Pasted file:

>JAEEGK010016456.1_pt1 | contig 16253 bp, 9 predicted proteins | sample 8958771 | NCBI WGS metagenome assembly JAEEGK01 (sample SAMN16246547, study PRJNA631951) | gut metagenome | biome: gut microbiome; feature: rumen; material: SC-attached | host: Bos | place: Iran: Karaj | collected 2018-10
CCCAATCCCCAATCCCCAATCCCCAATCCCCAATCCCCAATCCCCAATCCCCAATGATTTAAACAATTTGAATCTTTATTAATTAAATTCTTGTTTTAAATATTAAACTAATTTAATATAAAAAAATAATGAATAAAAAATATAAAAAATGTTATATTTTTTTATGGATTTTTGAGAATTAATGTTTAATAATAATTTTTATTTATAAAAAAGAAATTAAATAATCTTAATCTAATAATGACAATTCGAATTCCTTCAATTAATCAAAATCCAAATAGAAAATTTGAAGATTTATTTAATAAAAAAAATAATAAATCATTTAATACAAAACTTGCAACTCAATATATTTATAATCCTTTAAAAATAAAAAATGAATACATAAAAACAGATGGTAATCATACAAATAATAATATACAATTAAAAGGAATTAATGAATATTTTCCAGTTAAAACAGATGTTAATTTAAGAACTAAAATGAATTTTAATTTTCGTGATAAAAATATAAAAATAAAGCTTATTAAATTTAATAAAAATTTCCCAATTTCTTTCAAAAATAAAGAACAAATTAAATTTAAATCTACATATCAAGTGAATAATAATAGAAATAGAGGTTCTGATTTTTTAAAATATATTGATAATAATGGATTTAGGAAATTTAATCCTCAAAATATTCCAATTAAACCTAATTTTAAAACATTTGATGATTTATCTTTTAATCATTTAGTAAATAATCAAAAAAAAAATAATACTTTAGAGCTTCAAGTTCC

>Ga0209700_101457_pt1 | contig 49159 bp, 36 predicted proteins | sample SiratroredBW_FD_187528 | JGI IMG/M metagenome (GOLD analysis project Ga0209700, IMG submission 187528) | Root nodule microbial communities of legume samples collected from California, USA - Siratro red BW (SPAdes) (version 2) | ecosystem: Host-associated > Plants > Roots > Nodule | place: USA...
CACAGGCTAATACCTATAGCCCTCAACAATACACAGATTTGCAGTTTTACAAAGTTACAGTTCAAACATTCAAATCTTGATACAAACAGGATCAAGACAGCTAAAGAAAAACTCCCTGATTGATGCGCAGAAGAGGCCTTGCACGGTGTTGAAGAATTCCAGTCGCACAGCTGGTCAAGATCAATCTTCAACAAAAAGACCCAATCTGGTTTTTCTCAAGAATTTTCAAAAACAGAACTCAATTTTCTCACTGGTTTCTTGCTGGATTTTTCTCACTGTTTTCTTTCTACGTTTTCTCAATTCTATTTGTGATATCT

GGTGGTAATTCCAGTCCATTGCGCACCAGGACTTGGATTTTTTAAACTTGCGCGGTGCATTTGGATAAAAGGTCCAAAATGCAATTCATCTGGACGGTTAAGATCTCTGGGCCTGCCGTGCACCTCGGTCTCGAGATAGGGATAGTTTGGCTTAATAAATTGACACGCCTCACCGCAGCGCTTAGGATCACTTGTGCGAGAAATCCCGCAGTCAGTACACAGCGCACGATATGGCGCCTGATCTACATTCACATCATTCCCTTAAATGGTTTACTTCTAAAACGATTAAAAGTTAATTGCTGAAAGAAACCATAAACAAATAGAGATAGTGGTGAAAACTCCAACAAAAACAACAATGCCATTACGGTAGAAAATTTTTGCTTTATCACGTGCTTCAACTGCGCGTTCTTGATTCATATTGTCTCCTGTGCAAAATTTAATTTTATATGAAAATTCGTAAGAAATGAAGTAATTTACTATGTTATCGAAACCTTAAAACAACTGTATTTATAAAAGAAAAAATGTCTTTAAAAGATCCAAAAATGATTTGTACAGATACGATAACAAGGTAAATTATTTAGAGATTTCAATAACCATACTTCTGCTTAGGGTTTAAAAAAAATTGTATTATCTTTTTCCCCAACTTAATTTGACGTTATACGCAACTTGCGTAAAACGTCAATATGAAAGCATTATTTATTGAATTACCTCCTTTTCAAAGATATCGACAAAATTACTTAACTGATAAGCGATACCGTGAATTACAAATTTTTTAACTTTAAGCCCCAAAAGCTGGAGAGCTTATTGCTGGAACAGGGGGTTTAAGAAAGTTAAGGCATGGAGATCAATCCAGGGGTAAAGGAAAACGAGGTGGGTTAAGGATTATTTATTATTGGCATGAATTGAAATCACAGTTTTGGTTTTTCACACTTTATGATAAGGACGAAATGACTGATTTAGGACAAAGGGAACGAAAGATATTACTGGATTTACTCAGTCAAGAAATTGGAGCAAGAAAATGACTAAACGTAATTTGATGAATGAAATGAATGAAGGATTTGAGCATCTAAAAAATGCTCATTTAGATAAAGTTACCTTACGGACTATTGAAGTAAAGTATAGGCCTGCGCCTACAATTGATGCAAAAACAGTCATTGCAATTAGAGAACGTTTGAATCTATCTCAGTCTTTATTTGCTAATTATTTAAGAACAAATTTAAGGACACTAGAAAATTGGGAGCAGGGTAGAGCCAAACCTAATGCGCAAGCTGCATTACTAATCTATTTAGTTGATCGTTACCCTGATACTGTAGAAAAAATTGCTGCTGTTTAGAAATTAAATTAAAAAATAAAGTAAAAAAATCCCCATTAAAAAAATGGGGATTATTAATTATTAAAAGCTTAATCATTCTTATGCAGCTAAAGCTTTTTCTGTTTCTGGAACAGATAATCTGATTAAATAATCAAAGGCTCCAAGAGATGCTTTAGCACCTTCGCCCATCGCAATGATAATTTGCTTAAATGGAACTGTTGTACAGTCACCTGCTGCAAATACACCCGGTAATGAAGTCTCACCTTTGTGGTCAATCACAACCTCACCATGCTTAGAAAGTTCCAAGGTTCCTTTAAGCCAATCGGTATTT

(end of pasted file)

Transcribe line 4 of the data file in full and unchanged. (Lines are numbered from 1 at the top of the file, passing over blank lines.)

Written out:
CACAGGCTAATACCTATAGCCCTCAACAATACACAGATTTGCAGTTTTACAAAGTTACAGTTCAAACATTCAAATCTTGATACAAACAGGATCAAGACAGCTAAAGAAAAACTCCCTGATTGATGCGCAGAAGAGGCCTTGCACGGTGTTGAAGAATTCCAGTCGCACAGCTGGTCAAGATCAATCTTCAACAAAAAGACCCAATCTGGTTTTTCTCAAGAATTTTCAAAAACAGAACTCAATTTTCTCACTGGTTTCTTGCTGGATTTTTCTCACTGTTTTCTTTCTACGTTTTCTCAATTCTATTTGTGATATCT